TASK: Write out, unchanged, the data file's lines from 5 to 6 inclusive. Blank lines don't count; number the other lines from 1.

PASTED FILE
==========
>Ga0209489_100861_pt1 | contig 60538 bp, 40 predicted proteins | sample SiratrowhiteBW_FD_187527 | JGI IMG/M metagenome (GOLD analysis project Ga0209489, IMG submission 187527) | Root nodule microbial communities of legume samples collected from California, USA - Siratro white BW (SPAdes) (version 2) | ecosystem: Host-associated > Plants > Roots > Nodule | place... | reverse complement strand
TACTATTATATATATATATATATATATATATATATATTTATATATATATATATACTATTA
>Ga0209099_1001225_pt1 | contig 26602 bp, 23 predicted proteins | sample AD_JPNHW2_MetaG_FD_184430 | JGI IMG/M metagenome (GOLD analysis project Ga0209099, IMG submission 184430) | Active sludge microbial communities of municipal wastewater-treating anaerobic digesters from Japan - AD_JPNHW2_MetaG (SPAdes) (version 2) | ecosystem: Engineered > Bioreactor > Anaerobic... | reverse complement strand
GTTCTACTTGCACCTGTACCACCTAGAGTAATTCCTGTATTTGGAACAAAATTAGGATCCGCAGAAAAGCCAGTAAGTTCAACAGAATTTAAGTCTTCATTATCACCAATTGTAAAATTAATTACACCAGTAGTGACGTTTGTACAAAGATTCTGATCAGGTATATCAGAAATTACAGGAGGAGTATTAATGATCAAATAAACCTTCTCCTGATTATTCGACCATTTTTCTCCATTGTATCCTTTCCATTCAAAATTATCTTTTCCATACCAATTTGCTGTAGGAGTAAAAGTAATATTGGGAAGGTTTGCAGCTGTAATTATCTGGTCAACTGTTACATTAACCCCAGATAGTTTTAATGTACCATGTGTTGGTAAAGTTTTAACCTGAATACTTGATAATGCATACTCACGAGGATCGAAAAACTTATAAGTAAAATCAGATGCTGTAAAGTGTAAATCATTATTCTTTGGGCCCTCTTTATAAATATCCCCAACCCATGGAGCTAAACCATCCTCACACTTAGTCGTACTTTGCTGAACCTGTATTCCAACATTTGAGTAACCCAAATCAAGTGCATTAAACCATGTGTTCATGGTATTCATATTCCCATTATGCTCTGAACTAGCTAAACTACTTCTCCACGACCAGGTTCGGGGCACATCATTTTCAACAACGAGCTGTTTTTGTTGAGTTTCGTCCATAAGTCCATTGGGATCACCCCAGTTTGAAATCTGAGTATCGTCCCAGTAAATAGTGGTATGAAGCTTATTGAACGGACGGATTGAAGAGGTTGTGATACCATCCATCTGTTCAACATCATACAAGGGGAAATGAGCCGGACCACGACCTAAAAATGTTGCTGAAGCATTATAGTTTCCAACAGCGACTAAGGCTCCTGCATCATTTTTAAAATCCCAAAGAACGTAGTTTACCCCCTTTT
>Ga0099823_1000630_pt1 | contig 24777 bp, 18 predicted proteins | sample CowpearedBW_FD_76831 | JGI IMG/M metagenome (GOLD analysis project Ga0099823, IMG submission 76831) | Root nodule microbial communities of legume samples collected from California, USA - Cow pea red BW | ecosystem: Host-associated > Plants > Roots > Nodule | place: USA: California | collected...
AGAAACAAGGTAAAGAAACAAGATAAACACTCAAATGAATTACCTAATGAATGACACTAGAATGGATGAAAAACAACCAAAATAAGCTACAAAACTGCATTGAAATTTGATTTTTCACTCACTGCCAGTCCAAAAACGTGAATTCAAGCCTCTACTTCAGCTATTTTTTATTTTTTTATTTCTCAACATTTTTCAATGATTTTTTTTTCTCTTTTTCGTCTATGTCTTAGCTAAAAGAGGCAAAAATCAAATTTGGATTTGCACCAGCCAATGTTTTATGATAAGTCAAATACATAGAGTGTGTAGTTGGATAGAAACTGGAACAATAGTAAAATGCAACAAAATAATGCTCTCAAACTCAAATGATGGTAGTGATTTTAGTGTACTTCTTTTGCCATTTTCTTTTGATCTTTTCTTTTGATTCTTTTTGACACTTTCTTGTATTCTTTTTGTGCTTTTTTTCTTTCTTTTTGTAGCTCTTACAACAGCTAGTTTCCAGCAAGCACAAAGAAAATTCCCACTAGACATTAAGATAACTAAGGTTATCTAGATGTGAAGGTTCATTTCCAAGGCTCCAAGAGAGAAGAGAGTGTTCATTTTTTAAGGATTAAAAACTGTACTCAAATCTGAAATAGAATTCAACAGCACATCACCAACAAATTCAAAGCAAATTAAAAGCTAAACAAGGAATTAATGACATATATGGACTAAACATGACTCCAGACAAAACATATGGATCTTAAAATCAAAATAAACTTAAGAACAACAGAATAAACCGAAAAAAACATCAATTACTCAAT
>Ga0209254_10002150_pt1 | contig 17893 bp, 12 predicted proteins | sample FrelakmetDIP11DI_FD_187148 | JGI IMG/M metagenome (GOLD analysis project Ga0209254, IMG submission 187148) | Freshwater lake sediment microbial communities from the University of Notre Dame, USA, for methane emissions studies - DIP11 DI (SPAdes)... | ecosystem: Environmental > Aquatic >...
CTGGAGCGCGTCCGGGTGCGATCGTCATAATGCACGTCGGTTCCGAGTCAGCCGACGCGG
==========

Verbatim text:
>Ga0099823_1000630_pt1 | contig 24777 bp, 18 predicted proteins | sample CowpearedBW_FD_76831 | JGI IMG/M metagenome (GOLD analysis project Ga0099823, IMG submission 76831) | Root nodule microbial communities of legume samples collected from California, USA - Cow pea red BW | ecosystem: Host-associated > Plants > Roots > Nodule | place: USA: California | collected...
AGAAACAAGGTAAAGAAACAAGATAAACACTCAAATGAATTACCTAATGAATGACACTAGAATGGATGAAAAACAACCAAAATAAGCTACAAAACTGCATTGAAATTTGATTTTTCACTCACTGCCAGTCCAAAAACGTGAATTCAAGCCTCTACTTCAGCTATTTTTTATTTTTTTATTTCTCAACATTTTTCAATGATTTTTTTTTCTCTTTTTCGTCTATGTCTTAGCTAAAAGAGGCAAAAATCAAATTTGGATTTGCACCAGCCAATGTTTTATGATAAGTCAAATACATAGAGTGTGTAGTTGGATAGAAACTGGAACAATAGTAAAATGCAACAAAATAATGCTCTCAAACTCAAATGATGGTAGTGATTTTAGTGTACTTCTTTTGCCATTTTCTTTTGATCTTTTCTTTTGATTCTTTTTGACACTTTCTTGTATTCTTTTTGTGCTTTTTTTCTTTCTTTTTGTAGCTCTTACAACAGCTAGTTTCCAGCAAGCACAAAGAAAATTCCCACTAGACATTAAGATAACTAAGGTTATCTAGATGTGAAGGTTCATTTCCAAGGCTCCAAGAGAGAAGAGAGTGTTCATTTTTTAAGGATTAAAAACTGTACTCAAATCTGAAATAGAATTCAACAGCACATCACCAACAAATTCAAAGCAAATTAAAAGCTAAACAAGGAATTAATGACATATATGGACTAAACATGACTCCAGACAAAACATATGGATCTTAAAATCAAAATAAACTTAAGAACAACAGAATAAACCGAAAAAAACATCAATTACTCAAT